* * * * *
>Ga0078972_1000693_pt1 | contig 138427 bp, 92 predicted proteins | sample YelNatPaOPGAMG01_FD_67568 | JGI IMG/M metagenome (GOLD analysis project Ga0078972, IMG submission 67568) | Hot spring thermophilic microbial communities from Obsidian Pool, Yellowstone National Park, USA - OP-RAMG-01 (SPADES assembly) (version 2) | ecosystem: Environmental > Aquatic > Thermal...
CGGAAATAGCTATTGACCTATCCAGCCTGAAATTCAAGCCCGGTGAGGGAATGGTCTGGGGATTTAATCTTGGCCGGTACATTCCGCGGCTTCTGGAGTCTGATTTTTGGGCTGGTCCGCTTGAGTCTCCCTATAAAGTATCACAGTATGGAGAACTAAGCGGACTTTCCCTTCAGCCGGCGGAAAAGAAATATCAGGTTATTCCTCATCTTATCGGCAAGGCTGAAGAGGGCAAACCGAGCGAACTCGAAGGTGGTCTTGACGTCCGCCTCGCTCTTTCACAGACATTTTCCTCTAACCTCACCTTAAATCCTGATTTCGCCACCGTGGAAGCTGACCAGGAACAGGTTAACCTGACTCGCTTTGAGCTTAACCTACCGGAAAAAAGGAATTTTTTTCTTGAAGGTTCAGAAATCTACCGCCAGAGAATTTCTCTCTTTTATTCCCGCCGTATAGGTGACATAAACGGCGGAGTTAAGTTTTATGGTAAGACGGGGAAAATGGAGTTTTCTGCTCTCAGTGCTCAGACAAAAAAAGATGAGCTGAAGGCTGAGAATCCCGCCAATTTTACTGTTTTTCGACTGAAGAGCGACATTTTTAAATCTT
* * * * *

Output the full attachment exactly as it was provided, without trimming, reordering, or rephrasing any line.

>Ga0078972_1000693_pt1 | contig 138427 bp, 92 predicted proteins | sample YelNatPaOPGAMG01_FD_67568 | JGI IMG/M metagenome (GOLD analysis project Ga0078972, IMG submission 67568) | Hot spring thermophilic microbial communities from Obsidian Pool, Yellowstone National Park, USA - OP-RAMG-01 (SPADES assembly) (version 2) | ecosystem: Environmental > Aquatic > Thermal...
CGGAAATAGCTATTGACCTATCCAGCCTGAAATTCAAGCCCGGTGAGGGAATGGTCTGGGGATTTAATCTTGGCCGGTACATTCCGCGGCTTCTGGAGTCTGATTTTTGGGCTGGTCCGCTTGAGTCTCCCTATAAAGTATCACAGTATGGAGAACTAAGCGGACTTTCCCTTCAGCCGGCGGAAAAGAAATATCAGGTTATTCCTCATCTTATCGGCAAGGCTGAAGAGGGCAAACCGAGCGAACTCGAAGGTGGTCTTGACGTCCGCCTCGCTCTTTCACAGACATTTTCCTCTAACCTCACCTTAAATCCTGATTTCGCCACCGTGGAAGCTGACCAGGAACAGGTTAACCTGACTCGCTTTGAGCTTAACCTACCGGAAAAAAGGAATTTTTTTCTTGAAGGTTCAGAAATCTACCGCCAGAGAATTTCTCTCTTTTATTCCCGCCGTATAGGTGACATAAACGGCGGAGTTAAGTTTTATGGTAAGACGGGGAAAATGGAGTTTTCTGCTCTCAGTGCTCAGACAAAAAAAGATGAGCTGAAGGCTGAGAATCCCGCCAATTTTACTGTTTTTCGACTGAAGAGCGACATTTTTAAATCTT